We've all got to have our pay cheques go somewhere at the end of each month. But most people's perception of banks – especially those of us who graduated into the aftermath of the 2008 recession – isn't great.
And it's not getting better. High street names were recently urged to ban overdraft fees, following outrage when a FCA report revealed that banks had made £1.2 billion out of unplanned overdraft fees in one year. Factor in that the top five UK banks were found in 2015 to be the biggest lenders to companies engaged in oil and gas extraction and it makes sense to hunt out alternatives.
Good news is, scrappy, fledgling players are stepping onto the scene. While it used to be Co-op or bust in the ethical banking hunt, we've all noticed the neon flash of Monzo cards, while old school building societies can offer a less ruthless alternative to big money-driven banks.
Rebecca O'Connor, founder of ethical personal finance website Good With Money, insists that our money is the most powerful thing that we have, and where you choose to bank it is crucial.
"People feel like they don't have any power when it comes to banking, but they do," she says. "It comes down to the system as well: larger banks are under the impression that taking into account social and environmental issues when investing will result in bad outcomes, but it is has been proven that this isn't the case."
Since the financial crash, there has been a call for a separation of retail banking (our money) and investment banking, and after extensive research, we are on course to see our money pulled out of large scale investment by 2019. Until then, we should be asking ourselves what we can we do to ensure that our money is being put to, if not always not actively good, then at least benign, use.
Traditionally, the Co-op bank was the choice for people looking to put their money in a sound place, due to its refusal to do business with companies who breach human rights, or are involved in animal testing. While undoubtedly still offering a better ethical way than most banks, however, it has been plagued with financial stress and has parted ways with the Co-op Group – now being owned by US hedge fund.
Monzo – the bank of those bright pink cards – is positioning itself as the bank of the future. An app that allows users to see updates on where their money has gone almost instantly following a transaction, it also promises transparency on where your money is being invested. Your data doesn't go to third parties unless you agree and you can freeze and unfreeze the card, for if you lose and find it. At the moment, it's a case of loading cash onto the card from your existing account, but a current account is coming soon.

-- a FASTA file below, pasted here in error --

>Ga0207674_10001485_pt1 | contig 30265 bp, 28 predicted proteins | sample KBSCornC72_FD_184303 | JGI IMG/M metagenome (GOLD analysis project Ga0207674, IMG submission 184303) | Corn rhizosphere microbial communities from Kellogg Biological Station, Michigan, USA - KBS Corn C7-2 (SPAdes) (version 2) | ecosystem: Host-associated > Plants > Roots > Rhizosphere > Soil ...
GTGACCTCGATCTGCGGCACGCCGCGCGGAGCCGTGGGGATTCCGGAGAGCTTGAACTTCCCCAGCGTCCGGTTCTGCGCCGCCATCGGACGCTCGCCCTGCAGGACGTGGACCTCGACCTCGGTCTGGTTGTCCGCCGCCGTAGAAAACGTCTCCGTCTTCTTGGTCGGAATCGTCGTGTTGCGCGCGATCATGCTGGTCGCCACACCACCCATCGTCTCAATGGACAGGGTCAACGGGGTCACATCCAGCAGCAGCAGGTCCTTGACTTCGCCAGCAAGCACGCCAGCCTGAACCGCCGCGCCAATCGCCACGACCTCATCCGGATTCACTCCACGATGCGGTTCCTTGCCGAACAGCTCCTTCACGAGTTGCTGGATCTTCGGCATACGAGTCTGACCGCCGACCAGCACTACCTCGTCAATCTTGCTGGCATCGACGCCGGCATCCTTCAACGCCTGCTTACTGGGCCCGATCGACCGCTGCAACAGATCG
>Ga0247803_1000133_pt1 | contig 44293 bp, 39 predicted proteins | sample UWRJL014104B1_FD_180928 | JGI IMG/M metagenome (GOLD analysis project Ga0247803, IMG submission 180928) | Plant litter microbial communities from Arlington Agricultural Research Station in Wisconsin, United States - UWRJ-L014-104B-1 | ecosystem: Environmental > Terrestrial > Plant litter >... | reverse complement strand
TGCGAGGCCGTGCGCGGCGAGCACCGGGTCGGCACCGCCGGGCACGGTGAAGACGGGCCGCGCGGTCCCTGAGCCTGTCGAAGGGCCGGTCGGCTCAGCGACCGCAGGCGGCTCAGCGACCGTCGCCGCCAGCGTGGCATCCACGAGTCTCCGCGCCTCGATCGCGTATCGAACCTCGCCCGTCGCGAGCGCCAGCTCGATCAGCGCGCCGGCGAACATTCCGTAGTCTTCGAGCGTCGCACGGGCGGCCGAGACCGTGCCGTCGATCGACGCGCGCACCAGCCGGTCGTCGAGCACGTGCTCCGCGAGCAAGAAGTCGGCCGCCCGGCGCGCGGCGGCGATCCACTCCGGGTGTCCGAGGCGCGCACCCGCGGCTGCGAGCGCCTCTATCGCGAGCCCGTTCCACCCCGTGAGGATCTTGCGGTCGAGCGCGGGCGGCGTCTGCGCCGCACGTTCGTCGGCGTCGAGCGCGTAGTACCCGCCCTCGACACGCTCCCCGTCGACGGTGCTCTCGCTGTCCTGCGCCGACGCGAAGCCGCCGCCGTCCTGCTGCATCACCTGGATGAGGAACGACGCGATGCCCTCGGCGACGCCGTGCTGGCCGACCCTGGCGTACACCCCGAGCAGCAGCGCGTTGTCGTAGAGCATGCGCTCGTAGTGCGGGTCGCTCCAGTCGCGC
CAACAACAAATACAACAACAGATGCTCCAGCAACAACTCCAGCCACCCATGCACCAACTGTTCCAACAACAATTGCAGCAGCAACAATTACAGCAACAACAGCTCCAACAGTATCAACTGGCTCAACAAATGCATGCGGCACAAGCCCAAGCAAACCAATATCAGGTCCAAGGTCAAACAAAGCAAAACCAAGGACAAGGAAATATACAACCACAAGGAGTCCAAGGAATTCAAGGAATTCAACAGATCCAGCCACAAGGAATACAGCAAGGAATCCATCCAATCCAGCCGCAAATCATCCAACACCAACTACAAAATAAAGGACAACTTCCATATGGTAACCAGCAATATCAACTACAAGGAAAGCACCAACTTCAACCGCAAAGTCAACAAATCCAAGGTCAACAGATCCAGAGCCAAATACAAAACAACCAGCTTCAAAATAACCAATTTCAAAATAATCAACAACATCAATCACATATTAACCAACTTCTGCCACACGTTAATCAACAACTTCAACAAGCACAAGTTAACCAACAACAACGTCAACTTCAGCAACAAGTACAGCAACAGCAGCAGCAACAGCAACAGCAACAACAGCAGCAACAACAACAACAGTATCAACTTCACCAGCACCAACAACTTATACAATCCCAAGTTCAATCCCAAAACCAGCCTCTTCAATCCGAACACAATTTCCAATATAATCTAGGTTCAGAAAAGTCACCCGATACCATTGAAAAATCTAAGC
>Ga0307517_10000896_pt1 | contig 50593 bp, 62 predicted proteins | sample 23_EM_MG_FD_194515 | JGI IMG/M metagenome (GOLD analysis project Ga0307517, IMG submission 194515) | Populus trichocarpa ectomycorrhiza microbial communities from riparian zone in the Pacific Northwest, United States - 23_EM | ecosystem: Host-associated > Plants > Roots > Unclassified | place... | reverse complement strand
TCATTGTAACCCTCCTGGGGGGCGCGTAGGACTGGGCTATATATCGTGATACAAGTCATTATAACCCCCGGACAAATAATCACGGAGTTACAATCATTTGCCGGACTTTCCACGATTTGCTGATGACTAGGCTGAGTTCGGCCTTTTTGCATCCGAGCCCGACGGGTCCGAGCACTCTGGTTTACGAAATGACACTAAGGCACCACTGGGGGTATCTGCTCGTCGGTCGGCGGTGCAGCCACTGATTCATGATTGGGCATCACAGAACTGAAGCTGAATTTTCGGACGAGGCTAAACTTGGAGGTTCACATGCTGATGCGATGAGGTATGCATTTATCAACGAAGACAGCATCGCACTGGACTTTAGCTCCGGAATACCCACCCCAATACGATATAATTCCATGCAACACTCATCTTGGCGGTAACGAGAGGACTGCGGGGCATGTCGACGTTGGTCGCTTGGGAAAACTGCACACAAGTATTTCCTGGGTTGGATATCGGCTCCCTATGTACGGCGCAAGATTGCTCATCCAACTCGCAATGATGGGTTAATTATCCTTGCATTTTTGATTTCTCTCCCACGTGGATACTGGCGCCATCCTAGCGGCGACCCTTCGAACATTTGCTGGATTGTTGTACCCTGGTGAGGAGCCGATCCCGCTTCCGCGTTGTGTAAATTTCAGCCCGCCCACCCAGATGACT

For Tristan Thomas, Head of Marketing and Community at Monzo, knowing where your money is going is the draw for their customers.
"There's been a huge separation from what banking used to be. It's so opaque for people, and requires hours of research if you want to know what's being done with your money. Which is crazy," he says.
Charity Bank, a savings bank and loan provider, is the first bank in the UK to receive the Social Enterprise Mark, which celebrates companies' efforts to put the interests of the planet before shareholders and profits. Their loans are used for causes such as domestic violence victims, low-income housing or education for excluded young people.
Dutch Triodos Bank sells itself as an ethical alternative. Having opened their first ever current account available in Britain this year, it's fresh on the scene here, although it's been operating in its home country since 1980. The bank lends exclusively to organisations that are making a positive difference environmentally or socially and reveals all of these on its website. The people behind Glastonbury Festival, for example, borrowed from the bank in 2010 to finance a solar power system. They also donate £40 to The Rainforest Foundation UK after the balance of each savings account exceeds £100. The catch? A £3 monthly fee. (Though the price of a posh coffee hopefully won't put people off.)
Another alternative is Reliance Bank. Founded as The Salvation Army Bank, the church receives 75 per cent of the revenue. It's commited to ethical banking and its top five managers take home yearly bonuses of around £500 per person. The bank is, however very small and not in a position to deal with a massive boom in custom, while the Salvation's Army Evangelical Christian views could deter some people.
Rebecca also advises, if in any doubt, to opt for a building society over a bank any day, when looking for a sustainable place to put your money.
"They're mutually owned by their customers and don't have that same pressure to deliver to their shareholders that banks do. Because of this, they are steady, sustainable and can make good long term decisions."
Rebecca is also adamant that if investment banks took environmental and social objectives into account, they would see great results in the long term.
Time to put your money where your mouth is?